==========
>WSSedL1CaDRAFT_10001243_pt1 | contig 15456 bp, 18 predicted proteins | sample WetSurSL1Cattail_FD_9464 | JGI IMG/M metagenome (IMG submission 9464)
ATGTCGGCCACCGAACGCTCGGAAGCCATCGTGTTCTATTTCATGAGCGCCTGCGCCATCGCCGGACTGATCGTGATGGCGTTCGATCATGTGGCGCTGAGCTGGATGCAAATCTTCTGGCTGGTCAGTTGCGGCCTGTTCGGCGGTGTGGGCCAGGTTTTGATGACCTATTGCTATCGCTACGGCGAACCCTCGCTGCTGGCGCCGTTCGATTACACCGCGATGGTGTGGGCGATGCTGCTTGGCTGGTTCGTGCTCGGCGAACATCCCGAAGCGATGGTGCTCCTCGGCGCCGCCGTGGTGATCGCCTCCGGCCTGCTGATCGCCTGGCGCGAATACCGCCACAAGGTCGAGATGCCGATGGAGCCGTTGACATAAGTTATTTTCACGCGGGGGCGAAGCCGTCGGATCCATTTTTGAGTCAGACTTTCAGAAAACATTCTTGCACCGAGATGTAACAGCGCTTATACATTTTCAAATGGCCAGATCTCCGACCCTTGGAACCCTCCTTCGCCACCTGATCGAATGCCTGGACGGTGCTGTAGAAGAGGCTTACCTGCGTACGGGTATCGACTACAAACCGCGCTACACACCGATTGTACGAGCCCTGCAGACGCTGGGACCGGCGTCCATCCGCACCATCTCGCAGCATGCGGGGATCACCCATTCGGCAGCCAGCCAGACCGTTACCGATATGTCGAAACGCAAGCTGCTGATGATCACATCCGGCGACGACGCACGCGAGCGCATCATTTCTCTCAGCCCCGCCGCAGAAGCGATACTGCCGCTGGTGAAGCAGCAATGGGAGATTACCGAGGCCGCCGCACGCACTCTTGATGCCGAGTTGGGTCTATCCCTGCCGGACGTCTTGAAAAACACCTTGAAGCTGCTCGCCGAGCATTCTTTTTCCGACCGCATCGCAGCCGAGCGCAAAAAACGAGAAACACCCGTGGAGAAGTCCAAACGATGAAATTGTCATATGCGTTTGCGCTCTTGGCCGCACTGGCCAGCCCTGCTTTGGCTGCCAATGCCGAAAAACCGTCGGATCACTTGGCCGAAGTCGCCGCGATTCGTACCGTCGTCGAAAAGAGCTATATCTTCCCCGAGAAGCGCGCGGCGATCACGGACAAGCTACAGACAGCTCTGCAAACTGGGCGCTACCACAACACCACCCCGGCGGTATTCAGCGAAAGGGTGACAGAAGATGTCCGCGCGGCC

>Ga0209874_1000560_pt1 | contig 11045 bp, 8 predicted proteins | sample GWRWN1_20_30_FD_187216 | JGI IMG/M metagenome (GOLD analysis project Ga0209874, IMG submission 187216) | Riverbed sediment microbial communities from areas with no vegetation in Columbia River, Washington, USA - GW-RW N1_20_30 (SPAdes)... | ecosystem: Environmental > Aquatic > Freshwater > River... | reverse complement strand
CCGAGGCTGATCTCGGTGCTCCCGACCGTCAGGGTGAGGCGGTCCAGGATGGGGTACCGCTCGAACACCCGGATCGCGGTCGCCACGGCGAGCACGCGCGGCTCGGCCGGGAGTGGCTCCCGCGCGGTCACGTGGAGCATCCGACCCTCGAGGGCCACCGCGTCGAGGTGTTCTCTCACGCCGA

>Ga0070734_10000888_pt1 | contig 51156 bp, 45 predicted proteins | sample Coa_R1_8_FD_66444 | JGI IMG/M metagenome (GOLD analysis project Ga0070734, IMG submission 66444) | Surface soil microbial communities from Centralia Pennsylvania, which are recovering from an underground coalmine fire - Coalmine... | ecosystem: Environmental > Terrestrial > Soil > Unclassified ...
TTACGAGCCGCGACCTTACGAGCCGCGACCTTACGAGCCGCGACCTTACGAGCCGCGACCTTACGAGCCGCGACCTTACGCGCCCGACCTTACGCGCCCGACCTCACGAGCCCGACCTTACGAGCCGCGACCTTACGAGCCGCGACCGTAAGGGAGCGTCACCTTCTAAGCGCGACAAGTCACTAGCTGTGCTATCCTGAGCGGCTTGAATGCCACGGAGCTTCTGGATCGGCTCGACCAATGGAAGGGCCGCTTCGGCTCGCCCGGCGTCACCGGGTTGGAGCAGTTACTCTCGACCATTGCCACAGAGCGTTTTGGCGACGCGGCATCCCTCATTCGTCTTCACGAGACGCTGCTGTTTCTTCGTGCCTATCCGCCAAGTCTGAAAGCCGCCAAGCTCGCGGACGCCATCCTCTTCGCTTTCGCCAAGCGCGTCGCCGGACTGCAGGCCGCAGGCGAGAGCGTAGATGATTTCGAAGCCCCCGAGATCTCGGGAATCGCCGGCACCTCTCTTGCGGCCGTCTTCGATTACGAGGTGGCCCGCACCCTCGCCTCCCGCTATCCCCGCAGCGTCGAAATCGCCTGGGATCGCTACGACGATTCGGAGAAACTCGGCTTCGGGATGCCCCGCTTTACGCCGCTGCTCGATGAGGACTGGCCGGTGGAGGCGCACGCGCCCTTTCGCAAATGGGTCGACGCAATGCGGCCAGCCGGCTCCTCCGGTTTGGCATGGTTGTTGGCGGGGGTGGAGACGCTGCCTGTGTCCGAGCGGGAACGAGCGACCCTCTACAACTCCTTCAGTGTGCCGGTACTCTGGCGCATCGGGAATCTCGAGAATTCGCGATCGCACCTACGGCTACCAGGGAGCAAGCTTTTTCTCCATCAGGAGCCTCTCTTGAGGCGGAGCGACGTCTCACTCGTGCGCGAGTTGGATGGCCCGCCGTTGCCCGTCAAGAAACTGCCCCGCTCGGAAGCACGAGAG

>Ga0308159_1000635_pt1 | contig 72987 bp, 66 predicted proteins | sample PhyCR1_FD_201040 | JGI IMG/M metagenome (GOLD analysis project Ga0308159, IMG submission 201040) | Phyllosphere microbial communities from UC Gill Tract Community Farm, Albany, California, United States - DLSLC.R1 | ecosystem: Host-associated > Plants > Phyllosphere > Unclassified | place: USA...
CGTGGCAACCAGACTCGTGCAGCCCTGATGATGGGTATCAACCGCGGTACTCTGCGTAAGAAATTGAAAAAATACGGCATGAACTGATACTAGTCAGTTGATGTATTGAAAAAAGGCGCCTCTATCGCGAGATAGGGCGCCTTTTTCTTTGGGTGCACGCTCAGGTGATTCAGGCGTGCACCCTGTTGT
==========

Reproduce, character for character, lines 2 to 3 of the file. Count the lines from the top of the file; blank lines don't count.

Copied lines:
ATGTCGGCCACCGAACGCTCGGAAGCCATCGTGTTCTATTTCATGAGCGCCTGCGCCATCGCCGGACTGATCGTGATGGCGTTCGATCATGTGGCGCTGAGCTGGATGCAAATCTTCTGGCTGGTCAGTTGCGGCCTGTTCGGCGGTGTGGGCCAGGTTTTGATGACCTATTGCTATCGCTACGGCGAACCCTCGCTGCTGGCGCCGTTCGATTACACCGCGATGGTGTGGGCGATGCTGCTTGGCTGGTTCGTGCTCGGCGAACATCCCGAAGCGATGGTGCTCCTCGGCGCCGCCGTGGTGATCGCCTCCGGCCTGCTGATCGCCTGGCGCGAATACCGCCACAAGGTCGAGATGCCGATGGAGCCGTTGACATAAGTTATTTTCACGCGGGGGCGAAGCCGTCGGATCCATTTTTGAGTCAGACTTTCAGAAAACATTCTTGCACCGAGATGTAACAGCGCTTATACATTTTCAAATGGCCAGATCTCCGACCCTTGGAACCCTCCTTCGCCACCTGATCGAATGCCTGGACGGTGCTGTAGAAGAGGCTTACCTGCGTACGGGTATCGACTACAAACCGCGCTACACACCGATTGTACGAGCCCTGCAGACGCTGGGACCGGCGTCCATCCGCACCATCTCGCAGCATGCGGGGATCACCCATTCGGCAGCCAGCCAGACCGTTACCGATATGTCGAAACGCAAGCTGCTGATGATCACATCCGGCGACGACGCACGCGAGCGCATCATTTCTCTCAGCCCCGCCGCAGAAGCGATACTGCCGCTGGTGAAGCAGCAATGGGAGATTACCGAGGCCGCCGCACGCACTCTTGATGCCGAGTTGGGTCTATCCCTGCCGGACGTCTTGAAAAACACCTTGAAGCTGCTCGCCGAGCATTCTTTTTCCGACCGCATCGCAGCCGAGCGCAAAAAACGAGAAACACCCGTGGAGAAGTCCAAACGATGAAATTGTCATATGCGTTTGCGCTCTTGGCCGCACTGGCCAGCCCTGCTTTGGCTGCCAATGCCGAAAAACCGTCGGATCACTTGGCCGAAGTCGCCGCGATTCGTACCGTCGTCGAAAAGAGCTATATCTTCCCCGAGAAGCGCGCGGCGATCACGGACAAGCTACAGACAGCTCTGCAAACTGGGCGCTACCACAACACCACCCCGGCGGTATTCAGCGAAAGGGTGACAGAAGATGTCCGCGCGGCC

>Ga0209874_1000560_pt1 | contig 11045 bp, 8 predicted proteins | sample GWRWN1_20_30_FD_187216 | JGI IMG/M metagenome (GOLD analysis project Ga0209874, IMG submission 187216) | Riverbed sediment microbial communities from areas with no vegetation in Columbia River, Washington, USA - GW-RW N1_20_30 (SPAdes)... | ecosystem: Environmental > Aquatic > Freshwater > River... | reverse complement strand